It's a brave new world. Unfortunately--continuing the literary allusion--Big Brother is watching. As technology makes more information more accessible, it also threatens to expose information that is not intended to be shared. Privacy is a concept that is caught in the middle of the struggle.
Danah Boyd, a social media expert for Microsoft Research, presented a keynote speech at the South by Southwest Interactive (SXSWi) festival in Austin spotlighting the fate of privacy. Boyd was clear that she does not feel privacy is dead. Contrary to Facebook CEO Mark Zuckerberg's claim, people do still care about privacy.
As one blog summed up her speech "Boyd says that privacy is not dead, but that a big part of our notion of privacy relates to maintaining control over our content, and that when we don't have control, we feel that our privacy has been violated."
So, where is the line, exactly? If the Google Street View cameras happen to catch you standing naked in your living room window and post it online for the world to see, does that violate your privacy? Some say yes.
However, others are quick to point out that Google is capturing its images from public roads, therefore whatever Google captures would also be viewable by anyone walking or driving down the street. The bottom line being, if you don't want the general public to see you in all your naked glory, perhaps you shouldn't be standing naked in the living room window.
Fair enough. What about employee monitoring? Is it OK for an employer to play Big Brother and monitor employee actions and communications? Established legal precedent suggests that the organization's right to monitor its own hardware and network resources trump the Fourth Amendment rights of employees. Some compliance requirements actually mandate monitoring and retention of communications for businesses obligated to follow them.
The Supreme Court of the United States is hearing a case that challenges that legal precedent, though. If the established policies of the organization allow for shared personal and business use of company-issued computers or other devices, the company may inadvertently be implying an expectation of privacy and surrendering its right to monitor. The decision in this case could have wide-ranging implications for compliance, and for corporate acceptable use policies.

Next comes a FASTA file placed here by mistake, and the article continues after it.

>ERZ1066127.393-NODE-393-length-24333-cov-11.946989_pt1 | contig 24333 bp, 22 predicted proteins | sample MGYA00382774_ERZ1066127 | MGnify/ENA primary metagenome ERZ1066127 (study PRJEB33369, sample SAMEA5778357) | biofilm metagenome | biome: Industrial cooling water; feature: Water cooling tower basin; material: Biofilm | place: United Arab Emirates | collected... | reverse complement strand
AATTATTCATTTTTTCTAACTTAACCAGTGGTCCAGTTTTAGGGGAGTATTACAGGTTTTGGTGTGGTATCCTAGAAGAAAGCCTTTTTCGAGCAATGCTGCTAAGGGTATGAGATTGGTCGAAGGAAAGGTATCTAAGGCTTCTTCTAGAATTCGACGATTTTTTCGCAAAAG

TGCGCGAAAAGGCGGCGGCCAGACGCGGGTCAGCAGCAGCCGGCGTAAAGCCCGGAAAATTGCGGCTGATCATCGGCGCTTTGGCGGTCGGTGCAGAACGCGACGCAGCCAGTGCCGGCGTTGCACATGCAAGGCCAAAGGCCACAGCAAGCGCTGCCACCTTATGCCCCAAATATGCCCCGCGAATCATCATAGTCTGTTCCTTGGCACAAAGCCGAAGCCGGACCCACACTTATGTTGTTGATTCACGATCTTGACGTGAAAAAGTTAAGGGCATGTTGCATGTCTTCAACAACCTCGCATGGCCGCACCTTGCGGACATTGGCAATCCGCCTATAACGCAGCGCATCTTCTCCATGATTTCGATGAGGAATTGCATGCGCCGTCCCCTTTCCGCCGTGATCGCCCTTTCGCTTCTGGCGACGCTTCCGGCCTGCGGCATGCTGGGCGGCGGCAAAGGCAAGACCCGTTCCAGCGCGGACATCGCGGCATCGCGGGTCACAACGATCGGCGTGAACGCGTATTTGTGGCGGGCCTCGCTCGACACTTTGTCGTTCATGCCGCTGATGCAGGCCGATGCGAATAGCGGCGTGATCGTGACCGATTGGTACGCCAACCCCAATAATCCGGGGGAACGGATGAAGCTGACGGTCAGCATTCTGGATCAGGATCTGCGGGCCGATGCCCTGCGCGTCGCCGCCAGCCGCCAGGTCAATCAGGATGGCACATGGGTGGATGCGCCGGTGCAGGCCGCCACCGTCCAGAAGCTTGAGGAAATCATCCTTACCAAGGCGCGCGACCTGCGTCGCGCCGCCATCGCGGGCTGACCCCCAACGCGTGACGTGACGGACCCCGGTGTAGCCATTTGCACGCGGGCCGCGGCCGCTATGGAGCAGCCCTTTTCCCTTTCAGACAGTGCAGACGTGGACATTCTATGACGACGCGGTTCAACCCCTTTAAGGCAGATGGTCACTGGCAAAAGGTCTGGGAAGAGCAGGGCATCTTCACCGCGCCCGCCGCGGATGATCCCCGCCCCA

Schools fall under an obligation to monitor activity as well. Doug Taylor, director of educational marketing for Spectorsoft, explains "Both filtering and monitoring are required by CIPA (Childhood Internet Protection Act) in order to protect students while on campus or away from the school network and district filtering servers. Monitoring and filtering of Internet activities is also a typical part of a school's written and signed Acceptable Use Policy."
Again, fair enough. However, the Lower Merion School District may have taken that responsibility a little too literally, and a lot too far, when it implemented the ability to enable the webcam on laptops issued to students without their knowledge or consent. Does the obligation of the school to monitor extend to a right for the school to watch students getting dressed in the morning?
Google recently unleashed a firestorm of privacy criticism after the initial launch of its social networking tool--Google Buzz. Like many of the criticisms of Facebook, the backlash was more about the lack of control over privacy than it was about the actual privacy itself.
That is really the crux of the issue. It is not that technology has killed privacy, but that privacy must evolve and adapt to keep up with technology. There are extreme points of view that see privacy as binary--either everything is kept private, or everything is shared.
Contrary to the extreme positions of the EFF--champion of the privacy cause--on one side, and Google and Facebook executives--preemptive coroners of privacy--on the other side, there is actually a very large gray area in the middle.
In an age where the majority of people around the world feel that Internet access is a right, and the FCC is pushing the envelope to expand broadband Internet access to more Americans, the challenge is to strike a balance between providing access to all of the information in the world, without exposing all of the information in the world.
What the EFF and social networking executives need to understand is that privacy is subjective. There is no clear answer because my definition of privacy may not be the same as your definition of privacy. As Boyd stressed in her SXSWi keynote address, people just want control over when and how their information is shared.
Social networking sites are an extreme example because, by definition, they exist to share information socially. However, all businesses are entrusted with data of some kind and have an obligation to protect it. It is important that organizations understand that privacy is not dead, and it is important to keep user concerns regarding privacy in mind while adapting to evolving technology.
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